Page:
Since some on this blog have been on a “Badiou kick” recently (ahem…Shahar), I thought I’d post some thoughts on an article Alain Badiou wrote a while back for Lacanian Ink. In “Fifteen Theses for Contemporary Art,” Badiou suggests that contemporary art must embrace the slogan “something else is possible.” This position mediates what at first appears as the two extremes that drive art, “everything is possible” and “everything is impossible.” Badiou ultimately decides that the two are the same thing, or at the very least, two sides of the same coin; the desire for endless variation within a closed operative system. As Nico Baumbach explains in his essay in Polygraph (17:2005), “To say that everything is possible—there is no end to novelty, variation, the realization of latent consumer fantasies—means only that everything is impossible—there is no new thing that is not made up of a series of effects that cannot be calculated or assimilated to a certain conception of the world that remains fundamentally unaltered.” This assimilation of both positions is also clear in terms of the body, the first position, “everything is possible,” gestures to experimentation with the utmost limits of the body. Such experimentation includes body modification, such as piercing and tattoos, but also extends to the extremes of Chris Burden’s performance and conceptual art. Burden often used his own body as an art object in sometimes shocking acts such as being shot, crucified and electrocuted, in order to confront and destabilize both the artist-observer relationship and the very production of art. Burden’s performance pieces confront the limits of the possible by risking death; the limit of the body is the exhibition itself.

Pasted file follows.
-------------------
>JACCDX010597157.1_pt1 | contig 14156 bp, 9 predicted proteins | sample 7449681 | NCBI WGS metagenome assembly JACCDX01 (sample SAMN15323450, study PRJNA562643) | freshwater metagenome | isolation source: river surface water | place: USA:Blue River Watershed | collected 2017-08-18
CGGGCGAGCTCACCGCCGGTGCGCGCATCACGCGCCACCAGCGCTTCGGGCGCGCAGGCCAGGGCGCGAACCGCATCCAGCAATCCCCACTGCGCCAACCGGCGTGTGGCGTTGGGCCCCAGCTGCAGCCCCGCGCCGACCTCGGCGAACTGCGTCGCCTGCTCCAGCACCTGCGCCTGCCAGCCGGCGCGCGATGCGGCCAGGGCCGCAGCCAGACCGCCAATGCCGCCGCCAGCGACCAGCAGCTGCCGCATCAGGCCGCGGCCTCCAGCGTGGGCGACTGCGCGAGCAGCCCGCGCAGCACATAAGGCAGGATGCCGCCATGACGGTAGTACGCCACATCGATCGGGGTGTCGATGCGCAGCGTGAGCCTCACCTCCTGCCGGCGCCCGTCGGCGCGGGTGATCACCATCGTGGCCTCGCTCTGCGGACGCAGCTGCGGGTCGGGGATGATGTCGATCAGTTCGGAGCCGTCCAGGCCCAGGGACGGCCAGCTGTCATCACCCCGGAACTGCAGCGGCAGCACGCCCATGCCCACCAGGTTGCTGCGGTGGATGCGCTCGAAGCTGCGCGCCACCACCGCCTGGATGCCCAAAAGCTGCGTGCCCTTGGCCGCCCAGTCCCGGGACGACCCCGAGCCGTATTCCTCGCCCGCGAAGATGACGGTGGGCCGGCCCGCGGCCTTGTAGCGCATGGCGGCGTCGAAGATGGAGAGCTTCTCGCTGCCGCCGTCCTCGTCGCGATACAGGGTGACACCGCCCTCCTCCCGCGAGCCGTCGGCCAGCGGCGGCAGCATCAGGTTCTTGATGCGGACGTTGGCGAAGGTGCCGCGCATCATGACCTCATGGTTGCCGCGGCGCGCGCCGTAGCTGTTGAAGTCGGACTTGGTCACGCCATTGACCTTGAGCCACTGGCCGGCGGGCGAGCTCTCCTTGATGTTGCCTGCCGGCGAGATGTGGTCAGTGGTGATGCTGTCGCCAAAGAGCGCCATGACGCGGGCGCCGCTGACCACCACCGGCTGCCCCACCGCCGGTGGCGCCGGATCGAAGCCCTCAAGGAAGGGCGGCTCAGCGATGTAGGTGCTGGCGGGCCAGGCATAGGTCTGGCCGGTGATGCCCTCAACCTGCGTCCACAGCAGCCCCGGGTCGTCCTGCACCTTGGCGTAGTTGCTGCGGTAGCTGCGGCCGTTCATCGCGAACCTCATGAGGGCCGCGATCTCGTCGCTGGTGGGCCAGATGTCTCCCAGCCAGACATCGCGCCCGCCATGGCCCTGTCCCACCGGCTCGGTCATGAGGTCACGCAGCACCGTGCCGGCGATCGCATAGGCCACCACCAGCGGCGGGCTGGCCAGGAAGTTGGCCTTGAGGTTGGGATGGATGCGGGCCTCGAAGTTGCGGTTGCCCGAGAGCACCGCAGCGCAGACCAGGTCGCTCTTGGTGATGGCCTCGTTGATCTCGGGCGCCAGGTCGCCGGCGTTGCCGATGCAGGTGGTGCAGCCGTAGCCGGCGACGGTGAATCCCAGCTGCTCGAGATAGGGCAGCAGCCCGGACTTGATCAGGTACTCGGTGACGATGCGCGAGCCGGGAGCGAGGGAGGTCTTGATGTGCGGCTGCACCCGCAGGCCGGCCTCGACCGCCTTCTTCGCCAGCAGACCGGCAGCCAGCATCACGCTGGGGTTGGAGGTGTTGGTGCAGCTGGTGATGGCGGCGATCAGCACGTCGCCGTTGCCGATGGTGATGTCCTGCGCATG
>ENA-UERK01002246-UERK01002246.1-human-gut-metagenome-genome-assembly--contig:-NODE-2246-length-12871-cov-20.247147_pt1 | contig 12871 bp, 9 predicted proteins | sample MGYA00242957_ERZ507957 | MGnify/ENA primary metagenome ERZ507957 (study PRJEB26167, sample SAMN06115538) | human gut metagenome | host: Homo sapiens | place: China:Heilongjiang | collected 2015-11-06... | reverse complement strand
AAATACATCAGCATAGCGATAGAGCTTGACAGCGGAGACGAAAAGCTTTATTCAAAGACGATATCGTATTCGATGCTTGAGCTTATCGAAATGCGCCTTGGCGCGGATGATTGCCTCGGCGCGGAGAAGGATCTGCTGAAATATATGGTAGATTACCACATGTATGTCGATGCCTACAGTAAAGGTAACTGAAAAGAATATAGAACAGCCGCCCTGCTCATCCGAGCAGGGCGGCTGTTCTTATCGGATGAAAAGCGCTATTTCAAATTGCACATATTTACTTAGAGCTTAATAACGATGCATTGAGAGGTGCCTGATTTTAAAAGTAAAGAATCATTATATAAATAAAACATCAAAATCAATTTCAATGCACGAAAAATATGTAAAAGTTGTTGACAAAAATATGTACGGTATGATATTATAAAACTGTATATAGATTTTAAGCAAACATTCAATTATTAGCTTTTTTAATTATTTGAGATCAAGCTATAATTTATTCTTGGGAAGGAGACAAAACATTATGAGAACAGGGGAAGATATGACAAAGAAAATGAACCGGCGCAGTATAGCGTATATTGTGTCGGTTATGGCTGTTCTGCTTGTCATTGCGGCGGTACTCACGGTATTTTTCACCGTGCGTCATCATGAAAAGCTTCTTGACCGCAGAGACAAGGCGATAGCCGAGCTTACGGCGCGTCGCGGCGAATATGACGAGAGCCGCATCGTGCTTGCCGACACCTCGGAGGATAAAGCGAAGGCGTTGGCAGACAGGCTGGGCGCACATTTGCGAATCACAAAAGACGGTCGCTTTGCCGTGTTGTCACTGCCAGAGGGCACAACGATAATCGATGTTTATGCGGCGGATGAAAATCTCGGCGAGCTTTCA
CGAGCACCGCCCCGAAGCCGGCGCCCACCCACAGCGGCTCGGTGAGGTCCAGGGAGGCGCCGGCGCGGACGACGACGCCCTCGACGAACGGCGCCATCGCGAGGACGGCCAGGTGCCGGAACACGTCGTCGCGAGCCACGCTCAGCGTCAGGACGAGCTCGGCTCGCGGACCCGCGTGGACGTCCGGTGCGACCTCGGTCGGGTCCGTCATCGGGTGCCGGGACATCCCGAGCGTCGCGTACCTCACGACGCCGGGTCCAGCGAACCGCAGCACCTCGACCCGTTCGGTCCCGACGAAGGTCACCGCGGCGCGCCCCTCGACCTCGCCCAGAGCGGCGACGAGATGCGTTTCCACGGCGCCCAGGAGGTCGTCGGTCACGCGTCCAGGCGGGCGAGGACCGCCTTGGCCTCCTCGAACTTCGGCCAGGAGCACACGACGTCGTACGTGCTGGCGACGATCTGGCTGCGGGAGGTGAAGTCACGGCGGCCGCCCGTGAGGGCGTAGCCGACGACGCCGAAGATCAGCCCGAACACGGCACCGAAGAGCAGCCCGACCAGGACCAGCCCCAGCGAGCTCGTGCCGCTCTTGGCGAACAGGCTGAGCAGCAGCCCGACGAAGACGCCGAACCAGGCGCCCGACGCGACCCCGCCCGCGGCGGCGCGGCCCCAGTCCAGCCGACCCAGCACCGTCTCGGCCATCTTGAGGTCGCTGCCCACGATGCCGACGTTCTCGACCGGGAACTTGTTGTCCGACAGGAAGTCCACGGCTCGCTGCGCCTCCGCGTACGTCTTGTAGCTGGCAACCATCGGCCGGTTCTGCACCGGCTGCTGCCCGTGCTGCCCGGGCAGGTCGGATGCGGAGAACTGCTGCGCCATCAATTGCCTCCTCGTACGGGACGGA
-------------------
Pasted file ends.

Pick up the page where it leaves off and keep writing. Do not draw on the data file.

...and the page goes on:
In the second position, the phrase “everything is impossible,” appears as consolation, it is a resignation towards death. From the Levinasian perspective, each position characterizes a “being-towards-death” that has the effect of constituting a subject not unlike Heidegger’s Dasein. In Badiou’s more precise vocabulary, the aggressive inventiveness of an artist like Chris Burden is nothing less than “formalism,” whereas the latter position, which posits death as the decisive statement of our experience, is “romanticism.” Beyond pathos, outside of formalistic novelty, “something else is possible.” Continue reading